This is another article originally published at The Master's Artist, which I'm reposting here.
Frederick Buechner is known for his novels, essays and sermons. Over the course of more than 60 years, he has produced some of the finest literary fiction in America, books like the Leo Bebb tetraology which established his reputation in the late 1970s. He wrote fictional accounts of two Irish saints, Godric and Brendan; Godric was a Pulitzer Prize finalist. With his novels, non-fiction, sermon collections and meditations, Buechner has published more than 30 books.
My introduction to Buechner was Brendan (1987), the 6th century Irish saint who spent a great deal of his life looking for the rumored terrestrial paradise. His search became the basis for one of the most popular medieval legends.
What I didn’t know was that Buechner wrote poetry – not a huge amount but poetry nonetheless. He had received the Irene Glascock Prize for poetry while he was at Princeton, but turned his hand in other literary directions and then to seminary.
I discovered his poetry recently while reading his 1996 memoir The Longing for Home. While the book is largely essays and mediations, one section, entitled “The Schroeders Revisited,” contains 16 poems. The Schroeder family first appeared in Buechner’s The Wizard’s Tale – a semi-autobiographical story of the impact of the Depression years on a family – told through the eyes of an 11-year-old boy.
What is intriguing about these poems – also semi-autobiographical – is that they are about the suicide of Ted Schroeder, who killed himself by carbon monoxide poisoning because he believed his life had been nothing but failure.
Buechner’s father, Ted Buechner, killed himself in the same way and for the same reason as the fictional Ted Schroeder.
These are more than just story poems. They are poems of understanding.
The 16 poems carry the title of a specific Schroeder family member. The first one is “Ted Schroeder,” but it’s told from the viewpoint of his 11-year-old son, Teddy:
On my father’s last dawn
I remember he opened the door.
I remember he closed the door.
I remember no thing he said if he said
a thing. Goodbye, boys,
Teddy and Billy, goodbye.
I am going downstairs.
I am going to turn on the car.
I am going to sit on the running board
and hold my head in my hands.
The two terrible women I love
will look after you…
Teddy “remembers no thing he said, if he said a thing,” and so imagines what his father would have said had he spoken. The poem is simple statements imagined fact – I did this, I did that, I did this, simple sentences, simple movements as a child might have imagined them.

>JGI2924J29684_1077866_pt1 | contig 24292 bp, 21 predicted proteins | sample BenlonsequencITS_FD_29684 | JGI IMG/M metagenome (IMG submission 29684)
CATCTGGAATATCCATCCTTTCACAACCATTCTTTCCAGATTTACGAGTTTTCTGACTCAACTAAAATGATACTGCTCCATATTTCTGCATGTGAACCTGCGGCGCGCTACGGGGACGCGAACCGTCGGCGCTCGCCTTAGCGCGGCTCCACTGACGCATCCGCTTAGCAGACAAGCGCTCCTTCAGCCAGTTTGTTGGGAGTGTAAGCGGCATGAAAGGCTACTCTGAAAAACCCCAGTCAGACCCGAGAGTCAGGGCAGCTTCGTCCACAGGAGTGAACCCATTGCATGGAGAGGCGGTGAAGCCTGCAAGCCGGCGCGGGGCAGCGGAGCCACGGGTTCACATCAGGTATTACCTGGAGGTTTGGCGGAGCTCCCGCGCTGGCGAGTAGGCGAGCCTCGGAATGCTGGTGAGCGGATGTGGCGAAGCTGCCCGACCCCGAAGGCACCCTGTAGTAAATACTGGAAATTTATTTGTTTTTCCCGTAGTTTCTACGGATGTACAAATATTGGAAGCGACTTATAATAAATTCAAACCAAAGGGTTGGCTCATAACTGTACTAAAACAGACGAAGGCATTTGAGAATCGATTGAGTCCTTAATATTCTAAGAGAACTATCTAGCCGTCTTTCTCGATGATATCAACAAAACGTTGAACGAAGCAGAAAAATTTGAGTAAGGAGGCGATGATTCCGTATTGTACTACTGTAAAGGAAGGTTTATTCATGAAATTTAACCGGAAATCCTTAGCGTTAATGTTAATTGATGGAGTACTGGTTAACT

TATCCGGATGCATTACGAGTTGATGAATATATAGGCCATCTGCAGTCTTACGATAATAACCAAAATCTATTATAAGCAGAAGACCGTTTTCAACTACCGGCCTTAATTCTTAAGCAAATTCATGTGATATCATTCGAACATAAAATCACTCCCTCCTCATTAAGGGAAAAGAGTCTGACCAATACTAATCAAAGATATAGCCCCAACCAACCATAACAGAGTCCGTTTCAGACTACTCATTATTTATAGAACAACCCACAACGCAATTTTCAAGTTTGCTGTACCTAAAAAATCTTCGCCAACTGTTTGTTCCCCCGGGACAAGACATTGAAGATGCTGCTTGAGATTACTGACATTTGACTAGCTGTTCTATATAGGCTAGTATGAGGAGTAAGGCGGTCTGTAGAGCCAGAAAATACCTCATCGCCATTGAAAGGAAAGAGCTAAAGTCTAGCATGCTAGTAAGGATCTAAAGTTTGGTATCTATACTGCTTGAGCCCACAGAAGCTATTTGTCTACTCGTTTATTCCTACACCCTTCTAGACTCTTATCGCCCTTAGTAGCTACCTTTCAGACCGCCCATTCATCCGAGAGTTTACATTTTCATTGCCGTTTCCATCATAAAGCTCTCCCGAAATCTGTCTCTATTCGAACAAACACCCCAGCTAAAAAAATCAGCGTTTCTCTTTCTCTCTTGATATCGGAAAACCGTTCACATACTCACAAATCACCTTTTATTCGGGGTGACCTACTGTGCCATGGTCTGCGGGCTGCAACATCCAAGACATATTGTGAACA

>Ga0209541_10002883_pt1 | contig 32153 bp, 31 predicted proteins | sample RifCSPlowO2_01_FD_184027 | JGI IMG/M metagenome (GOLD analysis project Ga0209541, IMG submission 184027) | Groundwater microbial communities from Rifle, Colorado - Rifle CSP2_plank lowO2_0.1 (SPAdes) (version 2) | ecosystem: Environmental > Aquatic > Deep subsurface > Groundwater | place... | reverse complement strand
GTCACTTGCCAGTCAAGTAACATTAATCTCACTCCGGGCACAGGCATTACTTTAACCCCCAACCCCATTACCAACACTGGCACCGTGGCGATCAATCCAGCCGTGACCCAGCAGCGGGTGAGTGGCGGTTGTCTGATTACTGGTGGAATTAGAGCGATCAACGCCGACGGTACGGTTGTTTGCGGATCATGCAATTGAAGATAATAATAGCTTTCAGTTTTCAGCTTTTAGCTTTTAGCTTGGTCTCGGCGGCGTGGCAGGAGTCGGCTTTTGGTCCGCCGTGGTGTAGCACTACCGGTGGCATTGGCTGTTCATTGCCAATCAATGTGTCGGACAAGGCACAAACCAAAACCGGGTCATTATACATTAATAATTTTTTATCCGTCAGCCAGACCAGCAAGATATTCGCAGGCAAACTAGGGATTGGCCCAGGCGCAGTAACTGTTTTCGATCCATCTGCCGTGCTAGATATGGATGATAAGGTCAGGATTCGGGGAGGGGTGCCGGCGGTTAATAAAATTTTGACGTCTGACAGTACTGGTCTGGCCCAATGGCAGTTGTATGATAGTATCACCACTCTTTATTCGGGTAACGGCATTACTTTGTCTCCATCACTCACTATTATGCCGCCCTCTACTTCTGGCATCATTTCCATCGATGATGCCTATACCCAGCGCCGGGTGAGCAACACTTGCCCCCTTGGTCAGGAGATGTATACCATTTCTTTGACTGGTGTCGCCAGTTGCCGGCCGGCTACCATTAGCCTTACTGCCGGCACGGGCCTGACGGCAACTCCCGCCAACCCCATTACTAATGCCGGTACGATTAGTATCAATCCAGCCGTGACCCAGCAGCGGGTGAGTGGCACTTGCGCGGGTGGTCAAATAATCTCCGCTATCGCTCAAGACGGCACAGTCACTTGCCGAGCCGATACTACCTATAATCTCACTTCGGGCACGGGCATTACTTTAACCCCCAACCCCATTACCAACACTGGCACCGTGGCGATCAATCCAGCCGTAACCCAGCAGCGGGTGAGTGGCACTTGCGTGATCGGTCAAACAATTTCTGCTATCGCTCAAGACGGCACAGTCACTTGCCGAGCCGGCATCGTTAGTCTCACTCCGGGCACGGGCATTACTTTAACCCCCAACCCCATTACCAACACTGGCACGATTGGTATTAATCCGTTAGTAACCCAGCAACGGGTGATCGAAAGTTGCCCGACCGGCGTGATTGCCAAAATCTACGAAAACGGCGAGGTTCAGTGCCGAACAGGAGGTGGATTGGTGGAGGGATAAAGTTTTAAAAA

In “Great-grandfather Ruprecht,” another Schroeder/Buechner family story becomes entangled in the suicide story. The poem is a statement of Ruprecht’s will, and what he bequeaths to each family member. And then it becomes a piece of family history. In 1849, Ruprecht took his family to California for the gold rush. This story of resolute determination to succeed, placed within this series of poems, becomes married to the idea of failure in the grandson, suggesting, for Teddy Schroeder, and Freddy Buechner, that the boy had a choice to make, the pioneering (and successful) way of the great-grandfather, or the way of failure of his father. But even this success has a haunting quality about it:
…Sometimes at meals
my temper flares. A grandson spills his milk.
A son-in-law is slow to hold my chair.
Then suddenly my fist comes down with such a crash
That I myself am thunderstruck and see
The Sheepshead dining room at Bidwell’s Bar.
My children drop their jaws and stare at me
with Mother’s frightened eyes. I strike at them
like Father with my fist for fearing me.
I strike at Father for the fear I felt
of him all washed with reverence and love like gold
and gravel in a pan. But my worst blow
is for the eleven-year-old I was, too weak
and craven to protect the broken face
that haunts me even as I walk up Fifth
and hurl my cane ahead of me, then stoop
for it, to keep in trim; or play at skat;
or smoke cigars and watch the boats. Weakness
worse than scurvy is the curse of pioneers…
The series of poems ends with Teddy as a grandfather, speaking to his grandchildren. The boy who was 11 when his father committed suicide is now 70 himself, and this stories and his family are much on his mind. His father’s suicide has weighed on him through his life, in ways small and big. But he realizes that these stories are a kind of redemption, that he has been trying to find a way to understand what happened only to discover that the telling maybe sufficient. From the final poem, “Teddy to his Grandchildren:”
Until I finished them, I didn’t see
That all these poems are yours…
I never knew
that all the while within my heart,
unknowingly, I was in search of any
way I could to bring some part
of them to life so you, their children many
times removed, might have a sense
of how alive they were when I
first knew them as a child…
Finally, in his old age, the 11-year-old Teddy understands.
Photograph by Eddie Fouse via Public Domain Pictures. Used with permission.